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I see this pattern a lot (which I actually use) but I want an explanation as to how it works.

var mystuff = function() {

    var blah = function() {


    return {

        setup: function() {



Then usage is very OOP like:

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6 Answers 6

What that's doing is returning a public interface to your object. It looks like you are using the public setup() function to access the private blah() function. This is one method of emulating public and private member functions in Javascript objects.

Since mystuff is defined with that trailing () at the bottom, it's executed immediately when the parser reaches mystuff.setup(), and actually returns an anonymous object (your public interface) with the setup() method.

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Others have explained how it works. This is just somemore background info on the topic.

It's called the "Module pattern" (coined by Douglas Crockford I believe, but blogged about earlier).

It gives you three main benefits:

  1. A namespace (the value to the left of "function")
  2. A private "space" to put stuff in (vars, functions, etc) that don't need or should not pollute the global namespace (this is the stuff before the return statement)
  3. A public "space" to put stuff that you want accessible to users of your namespace (this is the return statement)

all in a fairly readable form.

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This is simply an example of nested functions in JavaScript. Although the method of calling them may seem "OOP-like" on the surface, this style very much belongs to the functional paradigm.

In essence, however, there's nothing too fancy going on. JavaScript is known as a language in which "everything is a function", which is close enough to the truth. All it means is that any function declared belongs strictly to its parent scope.

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Reason for down-vote? –  Noldorin Oct 31 '09 at 1:12

First of all, please avoid this syntax:

var mystuff=function(){...}();

It is bad coding practice since it isn't completely cross-browser as a few browsers will error here. Get used to putting parentheses around the function like so:\

var mystuff=(function(){...})();

Nextly, regarding the pattern. This pattern is more commonly known as simply "encapsulation" in JavaScript. Closures is another possibly but more specifically it is purely encapsulation in this case.

Encapsulation simply means you are making some members private. What is private in this case? Well the blah variable is private in this case. Please get into the habit of proceeding private members with an underscore to indiciate they are private. It is good coding practice to distinguish public methods from private methods with an underscore.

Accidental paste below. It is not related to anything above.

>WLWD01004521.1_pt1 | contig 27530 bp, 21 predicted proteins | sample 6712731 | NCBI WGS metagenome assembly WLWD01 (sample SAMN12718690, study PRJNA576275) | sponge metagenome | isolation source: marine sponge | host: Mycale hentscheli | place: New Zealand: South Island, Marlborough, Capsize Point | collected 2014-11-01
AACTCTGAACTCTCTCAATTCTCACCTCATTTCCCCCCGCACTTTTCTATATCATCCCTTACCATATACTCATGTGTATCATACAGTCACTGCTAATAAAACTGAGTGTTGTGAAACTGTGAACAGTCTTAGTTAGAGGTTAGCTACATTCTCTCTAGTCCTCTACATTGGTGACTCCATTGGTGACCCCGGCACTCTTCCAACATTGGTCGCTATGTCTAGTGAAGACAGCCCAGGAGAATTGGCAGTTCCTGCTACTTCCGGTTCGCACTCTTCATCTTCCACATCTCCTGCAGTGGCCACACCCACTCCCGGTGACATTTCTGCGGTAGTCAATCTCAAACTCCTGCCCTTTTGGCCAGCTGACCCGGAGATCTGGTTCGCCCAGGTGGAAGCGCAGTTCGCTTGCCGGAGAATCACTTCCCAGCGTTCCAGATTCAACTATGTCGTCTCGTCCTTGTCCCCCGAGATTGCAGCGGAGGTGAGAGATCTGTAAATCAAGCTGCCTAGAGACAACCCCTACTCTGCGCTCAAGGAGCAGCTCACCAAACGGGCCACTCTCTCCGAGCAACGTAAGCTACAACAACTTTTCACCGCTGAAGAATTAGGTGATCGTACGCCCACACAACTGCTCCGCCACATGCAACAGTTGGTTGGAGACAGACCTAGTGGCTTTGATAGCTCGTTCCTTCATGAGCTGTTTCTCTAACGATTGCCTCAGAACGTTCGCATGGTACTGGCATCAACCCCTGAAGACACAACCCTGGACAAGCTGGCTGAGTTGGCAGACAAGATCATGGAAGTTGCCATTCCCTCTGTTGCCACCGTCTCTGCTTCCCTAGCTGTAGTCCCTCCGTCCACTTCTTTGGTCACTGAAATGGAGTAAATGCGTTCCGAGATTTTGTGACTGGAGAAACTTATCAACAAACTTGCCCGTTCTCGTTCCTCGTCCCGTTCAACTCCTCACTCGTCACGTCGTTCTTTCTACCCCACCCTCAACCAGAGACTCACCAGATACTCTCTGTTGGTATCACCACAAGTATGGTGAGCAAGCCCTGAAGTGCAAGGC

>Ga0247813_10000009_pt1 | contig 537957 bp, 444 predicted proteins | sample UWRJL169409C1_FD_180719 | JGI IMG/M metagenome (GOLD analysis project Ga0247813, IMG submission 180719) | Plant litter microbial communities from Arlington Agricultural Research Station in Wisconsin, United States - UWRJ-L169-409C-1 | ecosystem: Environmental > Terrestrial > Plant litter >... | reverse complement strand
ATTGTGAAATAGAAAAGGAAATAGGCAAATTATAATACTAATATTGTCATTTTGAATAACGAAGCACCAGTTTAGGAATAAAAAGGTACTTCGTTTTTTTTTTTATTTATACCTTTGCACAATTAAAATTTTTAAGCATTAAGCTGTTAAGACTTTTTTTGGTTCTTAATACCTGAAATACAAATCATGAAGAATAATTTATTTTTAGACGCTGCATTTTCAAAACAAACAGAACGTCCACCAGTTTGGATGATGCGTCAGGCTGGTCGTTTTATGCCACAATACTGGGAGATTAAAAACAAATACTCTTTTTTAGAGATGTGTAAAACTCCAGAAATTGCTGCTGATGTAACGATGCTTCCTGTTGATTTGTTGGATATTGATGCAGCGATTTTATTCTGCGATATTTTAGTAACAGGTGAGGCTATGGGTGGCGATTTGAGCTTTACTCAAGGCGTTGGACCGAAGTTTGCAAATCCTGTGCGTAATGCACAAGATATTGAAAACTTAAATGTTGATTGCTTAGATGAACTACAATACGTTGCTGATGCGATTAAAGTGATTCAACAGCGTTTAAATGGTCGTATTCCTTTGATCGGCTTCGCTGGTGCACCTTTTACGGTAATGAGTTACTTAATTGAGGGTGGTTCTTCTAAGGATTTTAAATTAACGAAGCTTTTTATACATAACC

<script type="text/javascript">
var obj=(function(){
    //private members
    var _p={};//toss all private members into a single object.

    //public members. use "this" to reference object followed by the method.
    //however obj._p.list won't be accessible to the global scope
    return {
            _p.list.push(''+str);//limit to strings
            return _p.list.slice(0);//return a clone
            return _p;

alert(typeof obj._p);//undefined
var privateObj=obj.getPrivateObj();
alert(typeof privateObj);
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It's from a functional programming approach to object oriented programming. Local variables in the outer (anonymous) function (the constructor) are accessible to any function defined within the constructor, but not elsewhere, making the local variables private. Where it differs from the purely functional approach is that the constructor returns an object literal rather than another function. The local variables are accessible by inner functions due to what's termed a closure.

It's use is to create private fields & methods, in the form of local variables.

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but I want an explanation as to how it works.

Let's desect it piece by piece.

function() { .... } is a syntax for anonymous function.
function() { .... }() is defining and calling the anonymous function on the same line.

The return value of the function in your sample is an object defined using JSON notation (Javscript Object Notation)

{ setup : .... } is an object with one attribute: it's called setup, and it happens to be a function, in your case.

so, mystuff got the return value, which is an object with a property (function) called setup, and mystuff.setup() invokes this setup function.

Now, the interesting part is probably how setup just calls the blah function, defined inside that enclosing anonymous function.

I believe the technical term here is closure (see the section forming closures) (Also see the wikipedia definition)

Essentially the function becomes like a module of its own, with variables bound to it.

It's explained in crescentfresh's answer

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